I love my work. I honestly do. The pay is crap, the hours are intense, but here’s the truly unbelievable part: it’s the people who make it so amazing.
I know, right? That’s impossible; people are hell. But before you hit me with your, “You can’t be autistic if you enjoy working with people” adages, just hear me out.
I didn’t used to enjoy working with people. In fact, the number-one reason I chose my intended career path was precisely because my naïve young mind equated my field with having absolutely nothing to do with people. Therefore, it would be perfect for a budding misanthrope.
Boy, was I wrong.
No one bothered to tell me that just about every human endeavour is marred by lots and lots and lots of other pesky people to deal with. *Sigh*
But I am good at what I do. I bring some fantastic skills to it, like stellar spatial reasoning and visualisation abilities and a dazzling stage presence that packs my lectures when others’ are dwindling.
I could have gone on happily for a whole career in my first position, just doing my thing, accumulating awards and an adopted family of geeky students, and being my dogged, overly-loyal self, if it weren’t for bad management.
I’d had a gut-full before I unloaded my story to a new colleague I met at a workshop. She was interesting, and we were incredibly passionate about many of the same things. She also worked at one of the top universities in the city my husband and I were contemplating relocating to with our new baby. The moment I revealed our thoughts on moving, she replied, “I need you! You’re hired. Come work for me.” So I did.
A few years later, and still happily plodding along with that job, I had a second child. Very shortly after she was born, I awoke one late afternoon from a much-needed nap to find a message on my phone offering me my dream job.
The upside: it wouldn’t interfere much with my existing job. The downside: I’d have to leave my six-month-old baby for nearly three weeks, then again for a few more long trips just after she turned one, and again, and again, and again, for so long as I had the job. I didn’t hesitate to say yes.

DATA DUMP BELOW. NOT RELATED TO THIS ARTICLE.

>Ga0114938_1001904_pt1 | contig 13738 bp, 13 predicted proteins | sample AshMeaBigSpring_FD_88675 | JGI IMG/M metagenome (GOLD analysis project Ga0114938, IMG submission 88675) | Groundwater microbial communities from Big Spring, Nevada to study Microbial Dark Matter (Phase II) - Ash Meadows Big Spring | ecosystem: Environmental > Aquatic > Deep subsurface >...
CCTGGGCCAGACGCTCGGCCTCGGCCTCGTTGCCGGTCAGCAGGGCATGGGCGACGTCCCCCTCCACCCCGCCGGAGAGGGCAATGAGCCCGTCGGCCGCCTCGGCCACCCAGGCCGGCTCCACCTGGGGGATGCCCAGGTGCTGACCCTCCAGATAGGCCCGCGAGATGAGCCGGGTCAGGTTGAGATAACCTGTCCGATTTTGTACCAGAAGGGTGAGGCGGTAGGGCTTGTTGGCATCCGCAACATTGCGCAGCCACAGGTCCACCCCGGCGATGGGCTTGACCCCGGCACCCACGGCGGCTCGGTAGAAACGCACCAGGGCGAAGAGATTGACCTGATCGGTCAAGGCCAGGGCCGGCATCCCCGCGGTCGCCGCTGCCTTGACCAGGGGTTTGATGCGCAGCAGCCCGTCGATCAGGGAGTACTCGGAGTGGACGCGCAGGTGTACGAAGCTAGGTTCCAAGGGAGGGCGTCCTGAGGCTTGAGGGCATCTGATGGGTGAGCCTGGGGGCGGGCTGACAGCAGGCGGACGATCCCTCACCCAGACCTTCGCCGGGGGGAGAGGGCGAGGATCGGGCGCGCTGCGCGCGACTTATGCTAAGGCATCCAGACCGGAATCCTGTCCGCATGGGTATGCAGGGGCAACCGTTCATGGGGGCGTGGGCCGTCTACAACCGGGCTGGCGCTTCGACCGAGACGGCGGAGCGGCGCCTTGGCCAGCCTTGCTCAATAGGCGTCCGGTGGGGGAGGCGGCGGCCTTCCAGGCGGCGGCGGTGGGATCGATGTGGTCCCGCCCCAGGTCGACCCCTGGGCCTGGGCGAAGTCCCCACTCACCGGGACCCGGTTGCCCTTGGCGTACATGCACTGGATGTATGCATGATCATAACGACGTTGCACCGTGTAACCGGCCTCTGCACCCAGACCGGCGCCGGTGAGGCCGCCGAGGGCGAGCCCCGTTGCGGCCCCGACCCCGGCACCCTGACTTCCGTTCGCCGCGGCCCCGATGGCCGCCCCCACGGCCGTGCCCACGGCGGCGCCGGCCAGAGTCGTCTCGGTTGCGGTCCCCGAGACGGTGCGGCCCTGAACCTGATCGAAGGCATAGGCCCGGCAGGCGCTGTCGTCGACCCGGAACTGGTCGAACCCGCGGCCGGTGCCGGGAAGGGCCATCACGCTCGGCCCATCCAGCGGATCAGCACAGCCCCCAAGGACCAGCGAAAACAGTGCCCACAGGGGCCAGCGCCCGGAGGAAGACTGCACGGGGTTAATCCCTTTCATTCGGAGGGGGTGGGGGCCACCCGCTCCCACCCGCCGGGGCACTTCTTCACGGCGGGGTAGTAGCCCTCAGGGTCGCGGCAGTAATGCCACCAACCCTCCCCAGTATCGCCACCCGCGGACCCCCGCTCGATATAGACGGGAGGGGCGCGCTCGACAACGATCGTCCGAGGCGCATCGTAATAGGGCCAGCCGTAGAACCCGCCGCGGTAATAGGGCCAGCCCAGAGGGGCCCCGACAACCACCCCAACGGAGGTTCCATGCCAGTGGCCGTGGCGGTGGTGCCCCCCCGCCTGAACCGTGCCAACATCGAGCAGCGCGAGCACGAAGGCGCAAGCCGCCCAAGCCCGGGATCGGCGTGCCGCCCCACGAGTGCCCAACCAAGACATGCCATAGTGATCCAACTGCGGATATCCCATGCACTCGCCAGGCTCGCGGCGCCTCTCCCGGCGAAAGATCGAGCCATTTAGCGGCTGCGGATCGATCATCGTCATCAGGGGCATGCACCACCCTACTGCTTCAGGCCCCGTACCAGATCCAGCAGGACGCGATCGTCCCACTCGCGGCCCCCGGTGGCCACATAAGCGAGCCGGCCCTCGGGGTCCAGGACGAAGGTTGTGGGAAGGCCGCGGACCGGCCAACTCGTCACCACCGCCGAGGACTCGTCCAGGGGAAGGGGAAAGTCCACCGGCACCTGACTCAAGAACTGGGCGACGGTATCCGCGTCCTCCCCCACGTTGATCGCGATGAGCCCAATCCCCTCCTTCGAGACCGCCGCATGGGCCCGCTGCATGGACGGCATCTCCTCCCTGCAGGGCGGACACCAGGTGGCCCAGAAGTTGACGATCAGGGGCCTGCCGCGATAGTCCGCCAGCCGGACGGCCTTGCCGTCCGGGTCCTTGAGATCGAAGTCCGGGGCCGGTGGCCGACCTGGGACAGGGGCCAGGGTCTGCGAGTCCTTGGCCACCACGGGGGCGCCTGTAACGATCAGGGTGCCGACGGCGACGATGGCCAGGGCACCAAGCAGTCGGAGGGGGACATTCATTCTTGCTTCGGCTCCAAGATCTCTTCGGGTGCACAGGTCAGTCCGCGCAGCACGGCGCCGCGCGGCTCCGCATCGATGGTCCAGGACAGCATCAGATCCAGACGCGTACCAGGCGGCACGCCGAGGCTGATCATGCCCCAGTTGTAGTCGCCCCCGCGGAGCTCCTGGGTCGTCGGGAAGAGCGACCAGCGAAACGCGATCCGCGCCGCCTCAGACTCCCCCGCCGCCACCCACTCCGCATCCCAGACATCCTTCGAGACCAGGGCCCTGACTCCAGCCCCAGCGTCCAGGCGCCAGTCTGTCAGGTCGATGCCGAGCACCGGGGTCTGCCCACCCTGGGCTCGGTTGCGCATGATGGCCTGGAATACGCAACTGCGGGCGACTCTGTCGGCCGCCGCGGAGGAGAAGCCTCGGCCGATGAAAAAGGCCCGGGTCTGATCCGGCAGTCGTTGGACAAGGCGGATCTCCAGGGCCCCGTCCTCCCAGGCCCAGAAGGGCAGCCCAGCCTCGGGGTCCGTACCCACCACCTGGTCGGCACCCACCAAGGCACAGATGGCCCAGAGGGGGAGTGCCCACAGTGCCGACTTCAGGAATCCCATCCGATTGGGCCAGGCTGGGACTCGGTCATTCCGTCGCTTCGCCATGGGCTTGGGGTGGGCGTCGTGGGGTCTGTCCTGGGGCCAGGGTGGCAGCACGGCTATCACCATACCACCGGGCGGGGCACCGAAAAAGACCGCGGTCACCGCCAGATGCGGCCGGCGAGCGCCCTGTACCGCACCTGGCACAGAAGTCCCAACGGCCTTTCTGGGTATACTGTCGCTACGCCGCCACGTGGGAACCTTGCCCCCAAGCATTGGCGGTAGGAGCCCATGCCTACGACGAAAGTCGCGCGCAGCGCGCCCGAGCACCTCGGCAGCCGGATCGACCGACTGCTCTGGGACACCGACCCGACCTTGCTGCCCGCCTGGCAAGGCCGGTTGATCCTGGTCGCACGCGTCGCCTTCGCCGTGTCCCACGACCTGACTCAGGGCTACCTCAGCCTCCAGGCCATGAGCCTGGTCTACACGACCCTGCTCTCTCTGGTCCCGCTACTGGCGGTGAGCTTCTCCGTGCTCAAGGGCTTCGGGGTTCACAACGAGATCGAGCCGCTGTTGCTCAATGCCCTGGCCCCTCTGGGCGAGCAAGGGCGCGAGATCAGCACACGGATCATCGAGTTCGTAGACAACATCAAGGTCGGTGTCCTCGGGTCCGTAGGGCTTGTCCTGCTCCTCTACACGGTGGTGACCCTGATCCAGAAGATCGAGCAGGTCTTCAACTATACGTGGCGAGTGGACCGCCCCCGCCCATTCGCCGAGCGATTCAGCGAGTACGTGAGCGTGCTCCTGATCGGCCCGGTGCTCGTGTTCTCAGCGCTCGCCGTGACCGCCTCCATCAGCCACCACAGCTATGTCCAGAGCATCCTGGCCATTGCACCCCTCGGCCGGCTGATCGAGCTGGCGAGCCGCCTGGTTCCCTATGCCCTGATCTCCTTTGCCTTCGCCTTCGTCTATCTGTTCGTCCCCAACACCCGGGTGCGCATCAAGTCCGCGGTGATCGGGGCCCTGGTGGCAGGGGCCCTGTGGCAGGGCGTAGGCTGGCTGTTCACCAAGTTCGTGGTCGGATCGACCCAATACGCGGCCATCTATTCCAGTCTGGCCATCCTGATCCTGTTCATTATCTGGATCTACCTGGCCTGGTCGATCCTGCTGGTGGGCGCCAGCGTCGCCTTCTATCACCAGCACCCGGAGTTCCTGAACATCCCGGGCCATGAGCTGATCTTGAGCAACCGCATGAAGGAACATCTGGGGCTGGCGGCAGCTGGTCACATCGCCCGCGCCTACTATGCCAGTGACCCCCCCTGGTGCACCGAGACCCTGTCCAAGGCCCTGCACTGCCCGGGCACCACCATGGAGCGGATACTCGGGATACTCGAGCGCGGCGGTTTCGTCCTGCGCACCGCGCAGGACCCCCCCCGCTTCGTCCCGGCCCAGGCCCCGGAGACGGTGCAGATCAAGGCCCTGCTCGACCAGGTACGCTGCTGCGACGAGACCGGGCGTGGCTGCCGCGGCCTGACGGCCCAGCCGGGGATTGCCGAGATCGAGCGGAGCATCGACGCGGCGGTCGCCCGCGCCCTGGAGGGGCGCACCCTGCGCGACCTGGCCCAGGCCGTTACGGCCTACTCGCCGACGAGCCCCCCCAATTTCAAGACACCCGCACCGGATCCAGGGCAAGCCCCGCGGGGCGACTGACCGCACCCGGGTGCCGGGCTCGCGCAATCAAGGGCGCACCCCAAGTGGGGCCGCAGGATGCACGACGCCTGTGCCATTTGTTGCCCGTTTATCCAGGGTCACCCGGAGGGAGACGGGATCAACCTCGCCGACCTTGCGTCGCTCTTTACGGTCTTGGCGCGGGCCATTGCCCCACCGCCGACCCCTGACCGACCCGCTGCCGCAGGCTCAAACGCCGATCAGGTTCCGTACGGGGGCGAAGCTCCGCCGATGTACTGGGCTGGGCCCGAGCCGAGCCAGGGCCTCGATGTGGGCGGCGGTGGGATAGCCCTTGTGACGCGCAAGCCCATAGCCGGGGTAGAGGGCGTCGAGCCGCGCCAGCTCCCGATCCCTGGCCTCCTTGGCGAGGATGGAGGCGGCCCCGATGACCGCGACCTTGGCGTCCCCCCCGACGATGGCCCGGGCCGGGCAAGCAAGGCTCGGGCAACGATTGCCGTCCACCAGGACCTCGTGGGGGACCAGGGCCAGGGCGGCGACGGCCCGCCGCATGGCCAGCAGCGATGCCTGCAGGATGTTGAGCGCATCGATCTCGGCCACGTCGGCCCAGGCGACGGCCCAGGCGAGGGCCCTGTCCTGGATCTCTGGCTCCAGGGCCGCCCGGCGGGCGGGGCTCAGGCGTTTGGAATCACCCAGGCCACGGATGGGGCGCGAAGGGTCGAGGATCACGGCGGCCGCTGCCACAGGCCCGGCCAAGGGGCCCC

My new colleague and I quickly discovered we were very much on the same wavelength. Ideas, plans, and programs coalesced easily and seamlessly between us. I found myself in the extraordinarily-privileged position as right hand to two people who just got me and were hellbent on keeping me around no matter what. They were my mentors, friends, colleagues, and employers — what could go wrong?
A little over a year ago, after I’d had a few weeks to try to digest the suggestion I might be autistic and read everything I could find about female presentation, my second boss rang me about something he needed help with. It had absolutely nothing to do with our shared work, but was relevant to my area of expertise.
After I helped him with his query, I said I needed his insight, too. I asked what he knew about Asperger’s, because I was trying to figure out if that was the missing key to understanding so many of my own struggles. “Makes sense,” was his reply. “Pretty sure I am, too, but I wouldn’t tell anyone.” Makes sense.
Sitting next to my first boss on the bus for a field trip we were running around the same time, I asked if she knew where I could get an ASD assessment for my daughter. As we talked, I raised the possibility that I might also be autistic. “Yeah, probably,” she responded. “I got my diagnosis a few years ago, but I’ve never told anyone.” Probably.
These deeply personal revelations were incredible in themselves, but the way these relationships blossomed after my diagnosis was mind-boggling. Our superlative rapport got even better. There was no need to explain when one of us was getting burnt out or needed solitude.
There was no more fear of judgement for the dozens of little things we’d previously tried to hide. I respected their right to stay in the closet; I understood their reasons. In return, they respected my decision to be out and proud, awkward AF around our students, and to openly discuss my neurology with anyone who cared to listen.
I know I’m incredibly lucky to work so closely with two members of my tribe, but that’s not even the best part. Among the hundreds of students we work with every year, there are the few special ones we spy. The instant spark of recognition between fellow tribe members. I try to be a great role model for all my students, but now I have even more to give to some.
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